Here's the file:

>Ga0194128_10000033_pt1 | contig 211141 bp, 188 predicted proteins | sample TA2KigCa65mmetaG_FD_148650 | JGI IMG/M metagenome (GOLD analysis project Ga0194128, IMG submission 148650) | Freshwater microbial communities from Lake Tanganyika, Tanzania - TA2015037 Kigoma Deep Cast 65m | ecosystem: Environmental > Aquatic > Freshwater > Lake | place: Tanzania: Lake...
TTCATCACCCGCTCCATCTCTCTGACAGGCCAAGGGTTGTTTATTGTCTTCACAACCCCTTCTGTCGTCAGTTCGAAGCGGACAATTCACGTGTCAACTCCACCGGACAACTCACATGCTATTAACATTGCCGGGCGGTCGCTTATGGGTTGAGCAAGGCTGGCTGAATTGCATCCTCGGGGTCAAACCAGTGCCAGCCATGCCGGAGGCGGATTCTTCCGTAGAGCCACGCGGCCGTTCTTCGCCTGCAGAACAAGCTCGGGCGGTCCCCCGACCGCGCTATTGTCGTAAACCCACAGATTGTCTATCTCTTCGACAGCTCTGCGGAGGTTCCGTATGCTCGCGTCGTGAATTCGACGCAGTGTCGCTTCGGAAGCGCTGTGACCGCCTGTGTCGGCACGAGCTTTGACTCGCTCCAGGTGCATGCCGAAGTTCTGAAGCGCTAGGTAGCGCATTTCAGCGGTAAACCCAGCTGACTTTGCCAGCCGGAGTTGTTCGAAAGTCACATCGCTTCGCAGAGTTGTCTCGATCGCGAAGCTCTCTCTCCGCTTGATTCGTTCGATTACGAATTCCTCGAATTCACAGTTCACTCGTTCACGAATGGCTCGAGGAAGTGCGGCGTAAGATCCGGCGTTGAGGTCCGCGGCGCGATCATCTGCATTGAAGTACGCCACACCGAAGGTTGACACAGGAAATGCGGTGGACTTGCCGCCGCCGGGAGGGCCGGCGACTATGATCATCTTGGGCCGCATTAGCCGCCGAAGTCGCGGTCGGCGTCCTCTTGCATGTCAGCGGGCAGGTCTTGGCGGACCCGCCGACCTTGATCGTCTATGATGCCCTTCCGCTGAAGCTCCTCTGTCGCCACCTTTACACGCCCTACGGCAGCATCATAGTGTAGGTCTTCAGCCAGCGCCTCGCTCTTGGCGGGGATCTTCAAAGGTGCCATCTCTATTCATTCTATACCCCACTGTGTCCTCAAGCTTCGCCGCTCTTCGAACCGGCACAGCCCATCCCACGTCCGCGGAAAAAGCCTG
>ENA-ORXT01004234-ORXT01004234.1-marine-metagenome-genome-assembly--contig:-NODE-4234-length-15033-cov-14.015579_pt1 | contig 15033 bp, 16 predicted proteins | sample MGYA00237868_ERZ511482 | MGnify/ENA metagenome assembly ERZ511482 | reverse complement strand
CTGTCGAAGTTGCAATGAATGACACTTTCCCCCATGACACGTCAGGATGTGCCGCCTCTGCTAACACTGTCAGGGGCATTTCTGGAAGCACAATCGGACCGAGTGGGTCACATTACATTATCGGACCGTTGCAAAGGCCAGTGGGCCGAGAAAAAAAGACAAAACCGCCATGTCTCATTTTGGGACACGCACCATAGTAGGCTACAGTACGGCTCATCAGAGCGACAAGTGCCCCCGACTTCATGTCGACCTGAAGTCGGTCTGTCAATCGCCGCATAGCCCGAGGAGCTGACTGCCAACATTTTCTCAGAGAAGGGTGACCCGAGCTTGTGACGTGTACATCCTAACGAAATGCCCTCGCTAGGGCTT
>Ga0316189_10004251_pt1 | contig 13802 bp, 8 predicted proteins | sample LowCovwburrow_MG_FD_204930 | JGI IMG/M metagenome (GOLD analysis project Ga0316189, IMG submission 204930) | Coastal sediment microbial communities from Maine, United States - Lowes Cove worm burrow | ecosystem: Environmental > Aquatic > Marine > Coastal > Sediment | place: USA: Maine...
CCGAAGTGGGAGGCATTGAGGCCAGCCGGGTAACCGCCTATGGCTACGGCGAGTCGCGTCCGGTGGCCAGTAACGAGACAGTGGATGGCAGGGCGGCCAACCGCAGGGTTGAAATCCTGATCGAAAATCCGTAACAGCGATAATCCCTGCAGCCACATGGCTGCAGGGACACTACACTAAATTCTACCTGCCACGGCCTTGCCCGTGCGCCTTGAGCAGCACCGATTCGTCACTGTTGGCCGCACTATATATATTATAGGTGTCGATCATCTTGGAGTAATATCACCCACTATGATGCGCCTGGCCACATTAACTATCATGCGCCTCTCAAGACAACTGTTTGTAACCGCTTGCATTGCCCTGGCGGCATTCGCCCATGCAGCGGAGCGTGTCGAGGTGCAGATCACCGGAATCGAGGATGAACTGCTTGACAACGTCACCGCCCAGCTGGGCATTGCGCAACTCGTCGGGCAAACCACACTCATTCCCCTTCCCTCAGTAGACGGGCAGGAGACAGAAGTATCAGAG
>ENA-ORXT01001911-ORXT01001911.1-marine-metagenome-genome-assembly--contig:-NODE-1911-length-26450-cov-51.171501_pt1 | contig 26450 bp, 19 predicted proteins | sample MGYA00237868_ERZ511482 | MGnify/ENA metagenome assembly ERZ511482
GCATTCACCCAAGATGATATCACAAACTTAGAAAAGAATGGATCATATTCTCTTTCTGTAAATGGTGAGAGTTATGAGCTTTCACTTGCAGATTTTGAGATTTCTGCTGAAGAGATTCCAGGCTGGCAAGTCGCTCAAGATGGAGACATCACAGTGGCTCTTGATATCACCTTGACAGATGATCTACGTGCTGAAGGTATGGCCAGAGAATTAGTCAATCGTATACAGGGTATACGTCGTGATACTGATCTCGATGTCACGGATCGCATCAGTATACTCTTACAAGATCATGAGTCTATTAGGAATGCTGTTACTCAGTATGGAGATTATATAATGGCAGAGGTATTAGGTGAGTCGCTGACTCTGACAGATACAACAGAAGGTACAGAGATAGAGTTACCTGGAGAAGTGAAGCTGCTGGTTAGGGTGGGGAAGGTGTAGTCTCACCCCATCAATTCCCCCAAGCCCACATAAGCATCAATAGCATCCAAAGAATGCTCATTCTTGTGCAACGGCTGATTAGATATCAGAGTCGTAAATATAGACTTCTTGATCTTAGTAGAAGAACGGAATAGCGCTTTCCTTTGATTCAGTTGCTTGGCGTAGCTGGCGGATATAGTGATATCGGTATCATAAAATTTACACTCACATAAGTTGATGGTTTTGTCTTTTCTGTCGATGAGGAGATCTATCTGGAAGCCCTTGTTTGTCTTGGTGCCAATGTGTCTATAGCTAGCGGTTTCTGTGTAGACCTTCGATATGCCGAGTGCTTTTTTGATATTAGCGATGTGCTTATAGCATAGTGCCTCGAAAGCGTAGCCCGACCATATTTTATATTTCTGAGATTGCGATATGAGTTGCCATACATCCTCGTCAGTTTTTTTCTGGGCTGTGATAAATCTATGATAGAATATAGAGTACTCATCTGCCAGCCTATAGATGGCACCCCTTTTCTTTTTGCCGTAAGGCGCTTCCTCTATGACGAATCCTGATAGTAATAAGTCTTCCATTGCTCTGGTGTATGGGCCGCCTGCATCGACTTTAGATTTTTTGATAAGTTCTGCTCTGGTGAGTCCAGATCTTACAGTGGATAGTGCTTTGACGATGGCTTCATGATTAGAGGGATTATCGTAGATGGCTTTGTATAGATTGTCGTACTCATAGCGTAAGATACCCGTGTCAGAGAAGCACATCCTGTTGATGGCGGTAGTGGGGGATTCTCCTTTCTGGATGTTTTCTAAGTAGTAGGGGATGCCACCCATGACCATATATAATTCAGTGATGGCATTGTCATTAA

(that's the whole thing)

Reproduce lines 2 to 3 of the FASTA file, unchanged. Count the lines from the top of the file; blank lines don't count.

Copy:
TTCATCACCCGCTCCATCTCTCTGACAGGCCAAGGGTTGTTTATTGTCTTCACAACCCCTTCTGTCGTCAGTTCGAAGCGGACAATTCACGTGTCAACTCCACCGGACAACTCACATGCTATTAACATTGCCGGGCGGTCGCTTATGGGTTGAGCAAGGCTGGCTGAATTGCATCCTCGGGGTCAAACCAGTGCCAGCCATGCCGGAGGCGGATTCTTCCGTAGAGCCACGCGGCCGTTCTTCGCCTGCAGAACAAGCTCGGGCGGTCCCCCGACCGCGCTATTGTCGTAAACCCACAGATTGTCTATCTCTTCGACAGCTCTGCGGAGGTTCCGTATGCTCGCGTCGTGAATTCGACGCAGTGTCGCTTCGGAAGCGCTGTGACCGCCTGTGTCGGCACGAGCTTTGACTCGCTCCAGGTGCATGCCGAAGTTCTGAAGCGCTAGGTAGCGCATTTCAGCGGTAAACCCAGCTGACTTTGCCAGCCGGAGTTGTTCGAAAGTCACATCGCTTCGCAGAGTTGTCTCGATCGCGAAGCTCTCTCTCCGCTTGATTCGTTCGATTACGAATTCCTCGAATTCACAGTTCACTCGTTCACGAATGGCTCGAGGAAGTGCGGCGTAAGATCCGGCGTTGAGGTCCGCGGCGCGATCATCTGCATTGAAGTACGCCACACCGAAGGTTGACACAGGAAATGCGGTGGACTTGCCGCCGCCGGGAGGGCCGGCGACTATGATCATCTTGGGCCGCATTAGCCGCCGAAGTCGCGGTCGGCGTCCTCTTGCATGTCAGCGGGCAGGTCTTGGCGGACCCGCCGACCTTGATCGTCTATGATGCCCTTCCGCTGAAGCTCCTCTGTCGCCACCTTTACACGCCCTACGGCAGCATCATAGTGTAGGTCTTCAGCCAGCGCCTCGCTCTTGGCGGGGATCTTCAAAGGTGCCATCTCTATTCATTCTATACCCCACTGTGTCCTCAAGCTTCGCCGCTCTTCGAACCGGCACAGCCCATCCCACGTCCGCGGAAAAAGCCTG
>ENA-ORXT01004234-ORXT01004234.1-marine-metagenome-genome-assembly--contig:-NODE-4234-length-15033-cov-14.015579_pt1 | contig 15033 bp, 16 predicted proteins | sample MGYA00237868_ERZ511482 | MGnify/ENA metagenome assembly ERZ511482 | reverse complement strand